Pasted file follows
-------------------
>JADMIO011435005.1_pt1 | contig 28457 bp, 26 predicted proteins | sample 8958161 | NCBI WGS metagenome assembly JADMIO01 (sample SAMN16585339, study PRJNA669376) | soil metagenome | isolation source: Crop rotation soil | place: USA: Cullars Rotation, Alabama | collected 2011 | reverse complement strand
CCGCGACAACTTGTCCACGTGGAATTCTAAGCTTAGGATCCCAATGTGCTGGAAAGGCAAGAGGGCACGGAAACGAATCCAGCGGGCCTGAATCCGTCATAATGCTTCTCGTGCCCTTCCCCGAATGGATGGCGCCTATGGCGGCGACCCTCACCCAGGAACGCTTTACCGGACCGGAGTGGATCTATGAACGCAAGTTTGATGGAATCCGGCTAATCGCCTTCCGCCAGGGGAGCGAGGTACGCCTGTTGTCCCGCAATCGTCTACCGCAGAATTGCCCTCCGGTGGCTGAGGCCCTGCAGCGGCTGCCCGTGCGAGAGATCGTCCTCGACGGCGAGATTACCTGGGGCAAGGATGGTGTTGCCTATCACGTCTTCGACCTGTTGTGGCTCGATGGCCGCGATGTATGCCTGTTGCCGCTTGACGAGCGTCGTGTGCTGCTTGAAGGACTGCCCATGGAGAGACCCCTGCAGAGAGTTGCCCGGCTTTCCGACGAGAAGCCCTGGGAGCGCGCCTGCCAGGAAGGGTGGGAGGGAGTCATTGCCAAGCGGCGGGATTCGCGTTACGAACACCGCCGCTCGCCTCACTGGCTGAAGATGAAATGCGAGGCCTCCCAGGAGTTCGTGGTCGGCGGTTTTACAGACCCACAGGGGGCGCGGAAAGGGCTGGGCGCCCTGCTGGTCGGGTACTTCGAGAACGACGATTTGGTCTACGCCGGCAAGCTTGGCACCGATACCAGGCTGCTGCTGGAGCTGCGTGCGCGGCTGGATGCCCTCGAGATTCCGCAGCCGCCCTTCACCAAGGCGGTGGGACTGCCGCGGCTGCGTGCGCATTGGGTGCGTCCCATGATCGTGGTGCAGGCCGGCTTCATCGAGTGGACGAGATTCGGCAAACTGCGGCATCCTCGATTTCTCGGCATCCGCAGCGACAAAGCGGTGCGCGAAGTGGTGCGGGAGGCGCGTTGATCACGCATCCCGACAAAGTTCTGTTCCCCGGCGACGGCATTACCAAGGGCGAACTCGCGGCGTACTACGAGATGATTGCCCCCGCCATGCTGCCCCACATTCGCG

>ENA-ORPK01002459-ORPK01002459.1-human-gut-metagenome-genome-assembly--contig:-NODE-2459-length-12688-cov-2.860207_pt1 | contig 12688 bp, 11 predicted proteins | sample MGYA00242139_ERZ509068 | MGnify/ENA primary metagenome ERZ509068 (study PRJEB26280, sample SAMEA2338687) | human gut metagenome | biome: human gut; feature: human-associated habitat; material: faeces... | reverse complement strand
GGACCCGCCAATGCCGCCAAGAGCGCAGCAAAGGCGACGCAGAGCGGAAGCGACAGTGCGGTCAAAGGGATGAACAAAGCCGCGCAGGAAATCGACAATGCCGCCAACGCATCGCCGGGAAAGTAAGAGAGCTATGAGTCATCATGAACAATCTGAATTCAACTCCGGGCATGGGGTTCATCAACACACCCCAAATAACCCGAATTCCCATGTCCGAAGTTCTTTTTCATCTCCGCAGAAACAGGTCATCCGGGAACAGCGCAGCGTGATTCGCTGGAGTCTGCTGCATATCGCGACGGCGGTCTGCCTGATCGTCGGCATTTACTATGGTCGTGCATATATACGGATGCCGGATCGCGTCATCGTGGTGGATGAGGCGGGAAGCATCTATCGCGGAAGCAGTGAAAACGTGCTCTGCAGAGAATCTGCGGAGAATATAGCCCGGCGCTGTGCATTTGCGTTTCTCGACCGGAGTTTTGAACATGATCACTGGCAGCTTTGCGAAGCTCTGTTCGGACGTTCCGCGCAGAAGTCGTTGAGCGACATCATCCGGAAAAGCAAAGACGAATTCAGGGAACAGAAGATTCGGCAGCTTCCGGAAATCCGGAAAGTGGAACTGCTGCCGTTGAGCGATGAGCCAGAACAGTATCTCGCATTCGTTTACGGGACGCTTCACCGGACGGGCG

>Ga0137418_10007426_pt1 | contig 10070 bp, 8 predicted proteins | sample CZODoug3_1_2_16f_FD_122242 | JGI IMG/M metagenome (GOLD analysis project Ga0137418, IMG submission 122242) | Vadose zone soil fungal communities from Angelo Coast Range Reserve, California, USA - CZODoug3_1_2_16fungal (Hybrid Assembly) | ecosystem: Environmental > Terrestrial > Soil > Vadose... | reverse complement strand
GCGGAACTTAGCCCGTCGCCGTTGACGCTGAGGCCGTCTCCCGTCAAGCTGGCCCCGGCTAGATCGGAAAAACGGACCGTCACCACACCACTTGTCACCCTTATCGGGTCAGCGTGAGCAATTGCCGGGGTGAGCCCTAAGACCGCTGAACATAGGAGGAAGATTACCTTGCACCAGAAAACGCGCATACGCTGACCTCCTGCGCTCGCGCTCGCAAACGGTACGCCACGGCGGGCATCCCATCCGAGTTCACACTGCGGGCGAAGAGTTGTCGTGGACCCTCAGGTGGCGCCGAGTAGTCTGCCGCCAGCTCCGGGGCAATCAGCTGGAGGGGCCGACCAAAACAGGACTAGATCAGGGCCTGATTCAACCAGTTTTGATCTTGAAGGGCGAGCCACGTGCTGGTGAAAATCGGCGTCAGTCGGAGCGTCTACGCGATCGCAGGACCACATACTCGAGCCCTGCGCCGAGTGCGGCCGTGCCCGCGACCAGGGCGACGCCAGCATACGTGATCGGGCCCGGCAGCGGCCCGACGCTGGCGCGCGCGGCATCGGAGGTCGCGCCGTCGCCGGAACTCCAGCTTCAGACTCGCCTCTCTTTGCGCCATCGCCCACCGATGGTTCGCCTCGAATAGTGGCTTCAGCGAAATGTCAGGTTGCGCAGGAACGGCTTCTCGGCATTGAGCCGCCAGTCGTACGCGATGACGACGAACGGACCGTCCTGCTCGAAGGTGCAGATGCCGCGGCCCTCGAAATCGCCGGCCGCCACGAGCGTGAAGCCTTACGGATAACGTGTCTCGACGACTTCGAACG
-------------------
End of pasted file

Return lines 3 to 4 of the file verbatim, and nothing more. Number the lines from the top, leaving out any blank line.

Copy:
>ENA-ORPK01002459-ORPK01002459.1-human-gut-metagenome-genome-assembly--contig:-NODE-2459-length-12688-cov-2.860207_pt1 | contig 12688 bp, 11 predicted proteins | sample MGYA00242139_ERZ509068 | MGnify/ENA primary metagenome ERZ509068 (study PRJEB26280, sample SAMEA2338687) | human gut metagenome | biome: human gut; feature: human-associated habitat; material: faeces... | reverse complement strand
GGACCCGCCAATGCCGCCAAGAGCGCAGCAAAGGCGACGCAGAGCGGAAGCGACAGTGCGGTCAAAGGGATGAACAAAGCCGCGCAGGAAATCGACAATGCCGCCAACGCATCGCCGGGAAAGTAAGAGAGCTATGAGTCATCATGAACAATCTGAATTCAACTCCGGGCATGGGGTTCATCAACACACCCCAAATAACCCGAATTCCCATGTCCGAAGTTCTTTTTCATCTCCGCAGAAACAGGTCATCCGGGAACAGCGCAGCGTGATTCGCTGGAGTCTGCTGCATATCGCGACGGCGGTCTGCCTGATCGTCGGCATTTACTATGGTCGTGCATATATACGGATGCCGGATCGCGTCATCGTGGTGGATGAGGCGGGAAGCATCTATCGCGGAAGCAGTGAAAACGTGCTCTGCAGAGAATCTGCGGAGAATATAGCCCGGCGCTGTGCATTTGCGTTTCTCGACCGGAGTTTTGAACATGATCACTGGCAGCTTTGCGAAGCTCTGTTCGGACGTTCCGCGCAGAAGTCGTTGAGCGACATCATCCGGAAAAGCAAAGACGAATTCAGGGAACAGAAGATTCGGCAGCTTCCGGAAATCCGGAAAGTGGAACTGCTGCCGTTGAGCGATGAGCCAGAACAGTATCTCGCATTCGTTTACGGGACGCTTCACCGGACGGGCG